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The Guardian - UK
The Guardian - UK

Leaders’ apathy towards climate crisis is proving deadly

One-third of Pakistan was left under water after recent flooding.
One-third of Pakistan was left under water after recent flooding. Photograph: Nadeem Khawar/EPA

Floods recently ravaged Pakistan and plunged around one-third of its land mass into water, destroyed crops and brought a country of 225 million individuals nearer to a food insecurity crisis (World close to ‘irreversible’ climate breakdown, warn major studies, 27 October). Pakistan, a country that contributes less than 1% of global carbon dioxide emissions, is facing an unprecedented climate change disaster that has caused humongous damage to its already flailing economy. Despite being a poor country, it has always been vociferous about climate change and global warming, urging leaders of richer countries to act before it’s too late.

Now we are looking towards the developed world to play its role as it is the one responsible for our agony (G20 countries emit 80% of global CO2 emissions, with China the largest contributor). The “third pole” is melting rapidly and could lose a significant part of its ice sheet by 2100, even if the rise in temperature is reduced to 1.5C, jeopardising the lives of 2 billion people living in south Asia.

We see rich, more developed countries utterly indifferent to our plight as events such as the Ukraine conflict snatch attention from the climate crisis. As Cop27 approaches, hopes for the formation of a fund to assist victim countries seem even more bleak.

The indifference, apathy, inertia and hypocrisy of the developed world is now an existential threat for the global south. This needs to change, otherwise the repercussions of climate change could harm richer and developed countries as well as the poorer, underdeveloped ones.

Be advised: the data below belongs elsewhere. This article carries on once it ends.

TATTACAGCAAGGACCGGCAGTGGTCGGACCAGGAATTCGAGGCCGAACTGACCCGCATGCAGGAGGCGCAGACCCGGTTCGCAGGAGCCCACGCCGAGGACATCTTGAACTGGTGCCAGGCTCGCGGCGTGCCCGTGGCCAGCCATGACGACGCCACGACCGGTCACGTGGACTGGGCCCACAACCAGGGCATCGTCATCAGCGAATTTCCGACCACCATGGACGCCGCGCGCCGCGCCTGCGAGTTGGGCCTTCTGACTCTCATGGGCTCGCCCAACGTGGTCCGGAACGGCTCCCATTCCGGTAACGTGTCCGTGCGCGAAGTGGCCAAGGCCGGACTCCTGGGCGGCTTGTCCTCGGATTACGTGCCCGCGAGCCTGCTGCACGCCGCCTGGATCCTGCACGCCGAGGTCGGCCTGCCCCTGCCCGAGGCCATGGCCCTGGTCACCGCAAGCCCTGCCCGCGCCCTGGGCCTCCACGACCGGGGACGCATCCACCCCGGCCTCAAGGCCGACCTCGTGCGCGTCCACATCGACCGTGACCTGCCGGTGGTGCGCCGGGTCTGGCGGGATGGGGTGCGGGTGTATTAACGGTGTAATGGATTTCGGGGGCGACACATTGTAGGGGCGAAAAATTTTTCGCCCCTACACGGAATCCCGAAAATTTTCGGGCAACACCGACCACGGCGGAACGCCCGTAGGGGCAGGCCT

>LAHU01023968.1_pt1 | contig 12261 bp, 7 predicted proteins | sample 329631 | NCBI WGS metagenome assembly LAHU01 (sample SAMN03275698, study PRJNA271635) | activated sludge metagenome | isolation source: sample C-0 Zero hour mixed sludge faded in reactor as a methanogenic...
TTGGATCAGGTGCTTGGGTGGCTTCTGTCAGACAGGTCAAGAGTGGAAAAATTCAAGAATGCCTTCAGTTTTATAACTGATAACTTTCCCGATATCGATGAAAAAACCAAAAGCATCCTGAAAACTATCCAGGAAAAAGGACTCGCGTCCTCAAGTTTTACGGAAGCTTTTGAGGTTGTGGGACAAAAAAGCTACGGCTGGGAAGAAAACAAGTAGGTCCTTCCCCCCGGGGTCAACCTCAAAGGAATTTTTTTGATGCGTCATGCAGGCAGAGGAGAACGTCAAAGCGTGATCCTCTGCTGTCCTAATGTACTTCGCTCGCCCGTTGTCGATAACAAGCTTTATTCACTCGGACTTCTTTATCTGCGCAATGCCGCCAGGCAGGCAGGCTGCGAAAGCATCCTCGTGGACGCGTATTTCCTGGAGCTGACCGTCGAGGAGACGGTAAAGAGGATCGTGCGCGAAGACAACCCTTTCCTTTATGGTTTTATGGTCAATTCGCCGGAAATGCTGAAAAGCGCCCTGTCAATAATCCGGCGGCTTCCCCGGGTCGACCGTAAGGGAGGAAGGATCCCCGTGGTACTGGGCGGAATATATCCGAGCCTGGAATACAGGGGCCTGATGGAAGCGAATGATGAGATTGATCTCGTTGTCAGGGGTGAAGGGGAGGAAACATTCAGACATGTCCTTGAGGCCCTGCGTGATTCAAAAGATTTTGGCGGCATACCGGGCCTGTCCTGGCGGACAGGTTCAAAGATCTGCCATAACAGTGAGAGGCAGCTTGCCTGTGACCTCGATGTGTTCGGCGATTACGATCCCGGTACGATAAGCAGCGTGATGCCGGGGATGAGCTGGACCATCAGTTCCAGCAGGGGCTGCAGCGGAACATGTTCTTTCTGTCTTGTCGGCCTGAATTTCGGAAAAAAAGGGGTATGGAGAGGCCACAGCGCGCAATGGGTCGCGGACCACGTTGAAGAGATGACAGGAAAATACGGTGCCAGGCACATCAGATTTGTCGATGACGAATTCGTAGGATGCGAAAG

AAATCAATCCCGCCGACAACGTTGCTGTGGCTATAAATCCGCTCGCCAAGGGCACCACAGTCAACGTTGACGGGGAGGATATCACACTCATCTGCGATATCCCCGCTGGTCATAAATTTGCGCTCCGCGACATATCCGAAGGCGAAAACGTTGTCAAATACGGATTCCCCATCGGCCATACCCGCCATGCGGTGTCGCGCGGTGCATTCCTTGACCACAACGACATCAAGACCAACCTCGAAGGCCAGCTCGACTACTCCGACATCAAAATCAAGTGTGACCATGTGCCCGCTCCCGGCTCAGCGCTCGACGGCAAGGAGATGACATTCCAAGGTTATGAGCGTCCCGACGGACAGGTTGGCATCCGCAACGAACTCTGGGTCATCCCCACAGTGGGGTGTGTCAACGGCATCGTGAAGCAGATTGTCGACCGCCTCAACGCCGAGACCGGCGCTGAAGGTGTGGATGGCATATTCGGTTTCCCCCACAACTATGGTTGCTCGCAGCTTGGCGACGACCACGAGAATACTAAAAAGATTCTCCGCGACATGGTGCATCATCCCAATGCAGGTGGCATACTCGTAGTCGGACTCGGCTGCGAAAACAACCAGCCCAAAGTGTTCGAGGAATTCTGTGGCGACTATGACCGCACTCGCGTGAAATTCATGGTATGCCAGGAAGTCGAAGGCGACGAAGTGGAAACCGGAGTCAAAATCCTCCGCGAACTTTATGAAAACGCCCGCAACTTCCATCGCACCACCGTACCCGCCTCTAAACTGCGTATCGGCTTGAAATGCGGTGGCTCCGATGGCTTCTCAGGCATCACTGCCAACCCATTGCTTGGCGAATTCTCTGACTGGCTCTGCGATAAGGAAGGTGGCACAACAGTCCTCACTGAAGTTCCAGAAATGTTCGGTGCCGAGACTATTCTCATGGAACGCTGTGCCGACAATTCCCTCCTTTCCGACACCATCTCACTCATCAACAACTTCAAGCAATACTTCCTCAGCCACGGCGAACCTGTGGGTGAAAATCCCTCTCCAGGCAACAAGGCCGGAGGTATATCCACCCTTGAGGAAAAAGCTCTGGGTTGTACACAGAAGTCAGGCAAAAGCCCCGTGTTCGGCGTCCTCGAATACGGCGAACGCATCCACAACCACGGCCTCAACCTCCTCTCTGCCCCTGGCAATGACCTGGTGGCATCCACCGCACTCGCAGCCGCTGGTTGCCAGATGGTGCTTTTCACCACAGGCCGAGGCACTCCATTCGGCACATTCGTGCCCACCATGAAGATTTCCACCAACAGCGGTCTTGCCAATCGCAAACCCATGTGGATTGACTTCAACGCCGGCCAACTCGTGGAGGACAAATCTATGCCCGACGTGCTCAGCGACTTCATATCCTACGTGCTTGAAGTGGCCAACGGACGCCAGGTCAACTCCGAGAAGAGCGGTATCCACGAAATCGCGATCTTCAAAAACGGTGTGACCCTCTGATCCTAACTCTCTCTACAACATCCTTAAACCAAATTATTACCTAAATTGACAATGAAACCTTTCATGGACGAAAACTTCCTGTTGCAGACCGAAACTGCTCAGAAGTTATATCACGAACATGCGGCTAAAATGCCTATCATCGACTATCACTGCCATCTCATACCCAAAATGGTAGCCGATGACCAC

Muhammad Abubakar Pirzada
Lahore, Pakistan

• The 1.5C and net zero targets were formed by debate and agreement between politicians at the Paris climate conference in 2015. These targets do not have a scientific basis. Yet politicians treat them as sacrosanct and suggest that, provided the targets are met, the worst effects of climate change will be limited.

Greenwashing by governments and energy companies has ensured that the 1.5C target now cannot be met, and most countries have made only limited progress towards their targets. Carbon dioxide emissions have continued to rise. In fact, many scientists now expect that the 1.5C threshold will be exceeded before 2030.

The Earth’s climate will not respond to political rhetoric, it will only respond to actions determined by science. Science has determined that current levels of CO2 in the atmosphere are too high and need to be reduced rapidly if extreme warming is to be avoided.

Achieving current net zero targets would only stop more CO2 entering the atmosphere. Carbon dioxide in the atmosphere would not be reduced. The only available methodology for reducing CO2 at scale in the atmosphere relies on protecting and enhancing ecology and biodiversity across the whole planet. Yet ecology and biodiversity continue to be eroded at an accelerating rate in what many politicians describe as the interests of growth and development.

Protecting and enhancing ecology and biodiversity on a global scale is at least as important as achieving net zero targets if human catastrophe is to be avoided. It seems that it is time for a comprehensive reset of CO2 targets at Cop27.
George Pitt
Halifax, West Yorkshire

• I smiled at Peter Brooker’s comment that Thérèse Coffey won’t now be wrecking the NHS (Letters, 30 October). But I find myself, for the first and probably only time, in agreement with Coffey. Cop27 will be an expensive schmooze-fest, long on words but negligent of deeds.
Terry Walsh
Cartagena, Spain

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